“God, I miss him. Sometimes it’s hard for us to understand about your perfect timing, Lord,” I prayed. Then I picked up the broom and began to sweep away the leaves from off my front porch. I brushed the bottom step of summer’s dirt and placed my broom beside the door. The screen banged shut when I went inside to get the harvest decorations from the boxes in the hall.

I wiped my forehead with the corner of my apron. The cool air carried the scent of an autumn rain and I wanted to get the chore finished before the rain came. Bill usually helped me, bringing down the boxes from the attic and keeping me company while I decorated. It was a tradition. We always saved the porch for last. When the decorations were nearly finished, Bill would slip off and make some of his special homemade cider. We would return the empty boxes to the attic. Then we would sit and sip cider and admire our creation over a conversations that lasted way into the night.

I could almost see him sitting in his chair in his worn denim jacket scratching his gray beard, blue eyes twinkling as he teased me. “May, why don’t you move that pumpkin a little to the right? A little to the left. No, I think you had better put it right back where you had it. It looked fine there after all.”

“Bill!” I tried to sound angry, but he would wink at me and then we would both begin to laugh. A tear rolled down my cheek at the memory.

“Who wants some fresh cider?” came a voice from the kitchen.

I’m out here on the porch,” I yelled.

Billy carried two brown mugs of steaming hot cider. He wore the denim jacket and his blue eyes met mine in a knowing sort of way.

“A sight for sore eyes” I said as I hugged his neck and kissed his cheek before taking my cup of cider. “Looks, delicious, Billy! You even remembered the orange slice. “Come sit down” I said and offered him a chair.

I held the mug to my nose and inhaled the sweet spicy aroma. The orange tangy liquid soothed my soul and warmed my heart . “Your dad would have been proud! How did you know?”

“Dad gave me the recipe a long time ago, Mom.”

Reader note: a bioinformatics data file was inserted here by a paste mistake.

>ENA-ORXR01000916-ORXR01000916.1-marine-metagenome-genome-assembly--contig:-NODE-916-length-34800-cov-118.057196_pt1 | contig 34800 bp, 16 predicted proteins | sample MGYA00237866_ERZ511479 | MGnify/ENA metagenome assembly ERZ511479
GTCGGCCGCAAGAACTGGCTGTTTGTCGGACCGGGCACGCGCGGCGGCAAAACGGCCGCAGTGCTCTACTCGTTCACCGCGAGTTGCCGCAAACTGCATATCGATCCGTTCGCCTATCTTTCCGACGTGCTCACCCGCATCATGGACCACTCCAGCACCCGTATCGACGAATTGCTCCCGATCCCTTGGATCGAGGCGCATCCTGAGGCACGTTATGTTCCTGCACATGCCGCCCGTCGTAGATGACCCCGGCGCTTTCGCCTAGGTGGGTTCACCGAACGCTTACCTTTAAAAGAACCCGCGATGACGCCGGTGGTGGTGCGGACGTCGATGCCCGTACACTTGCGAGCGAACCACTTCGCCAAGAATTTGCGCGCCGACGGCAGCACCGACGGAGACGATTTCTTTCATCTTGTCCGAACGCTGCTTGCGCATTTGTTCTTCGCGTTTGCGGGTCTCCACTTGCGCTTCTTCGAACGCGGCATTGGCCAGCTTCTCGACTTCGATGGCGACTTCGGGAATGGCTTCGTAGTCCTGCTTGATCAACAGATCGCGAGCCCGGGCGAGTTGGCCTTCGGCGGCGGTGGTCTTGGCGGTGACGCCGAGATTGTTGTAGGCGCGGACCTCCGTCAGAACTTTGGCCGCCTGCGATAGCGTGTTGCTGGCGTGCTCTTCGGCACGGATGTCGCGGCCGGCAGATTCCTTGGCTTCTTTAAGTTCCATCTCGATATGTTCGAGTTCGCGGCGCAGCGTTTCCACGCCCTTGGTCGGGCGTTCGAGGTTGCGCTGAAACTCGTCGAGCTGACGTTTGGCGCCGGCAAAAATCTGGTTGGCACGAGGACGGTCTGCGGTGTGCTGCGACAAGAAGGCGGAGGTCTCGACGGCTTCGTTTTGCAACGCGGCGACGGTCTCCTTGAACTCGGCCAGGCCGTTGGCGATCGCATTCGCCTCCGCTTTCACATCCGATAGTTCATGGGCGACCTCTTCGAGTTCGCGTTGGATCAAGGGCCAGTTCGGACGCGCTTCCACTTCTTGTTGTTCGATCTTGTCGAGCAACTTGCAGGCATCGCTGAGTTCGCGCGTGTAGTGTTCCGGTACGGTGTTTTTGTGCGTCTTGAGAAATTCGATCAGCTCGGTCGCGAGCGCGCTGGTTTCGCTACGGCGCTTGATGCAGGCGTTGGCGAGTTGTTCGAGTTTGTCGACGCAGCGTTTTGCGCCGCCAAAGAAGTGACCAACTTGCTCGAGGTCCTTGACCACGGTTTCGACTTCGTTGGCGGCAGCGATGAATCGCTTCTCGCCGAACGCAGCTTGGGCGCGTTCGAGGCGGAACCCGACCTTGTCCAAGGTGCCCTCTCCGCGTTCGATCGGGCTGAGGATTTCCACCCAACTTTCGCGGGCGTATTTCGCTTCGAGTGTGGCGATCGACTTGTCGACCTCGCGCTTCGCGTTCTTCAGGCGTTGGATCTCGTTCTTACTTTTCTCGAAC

“Oh, I know that. But, how did you know that today I’d be here decorating. ”

“I didn’t.”

“Did you know that it was our tradition to have cider when we finished decorating? I smiled and tried unsuccessfully to hold back the tears that were streaming down my face.

Billy set his cup down and leaned over to pat me on the arm. “Mom, you are not going to believe this, but this morning Linda asked me to get a bowl down from the top shelf in the kitchen and when I pulled the bowl from the shelf a piece of paper floated down. It was Dad’s recipe. Linda suggested I make it and bring you some.” He said.

We drank in silence surrounded by pumpkins, scarecrows, and the scent of spice candles. “You know, neither one of us remembered putting it up on that shelf.” Billy said.

I closed my eyes and prayed, “Thank you, Lord for perfect timing – even when we don’t understand.”

Written for Magpie Tales.

8 responses to “Tradition

  1. Beautiful. I don’t believe in coincidence.

  2. Autumn memories – sad but tender.
    Strummed Words

  3. So beautiful. Stories like this are so affirming, so laced with perfection (as is your writing and your blog!)

  4. It’s a very fine story. I agree with Willow.

  5. his timing is so much better than ours…smiles. a wonderful write…nice magpie

  6. beautiful, beautiful, beautiful… I love heavenly hello’s and gotcha’s
    they are well timed.

  7. Timing of those wonderful, coincidental hello’s, or not so coincidental, are always amazing to me…. beautifully written. Thank you for sharing this reminder of those special moments.

  8. A wonderful tale, sad yet not overly so.

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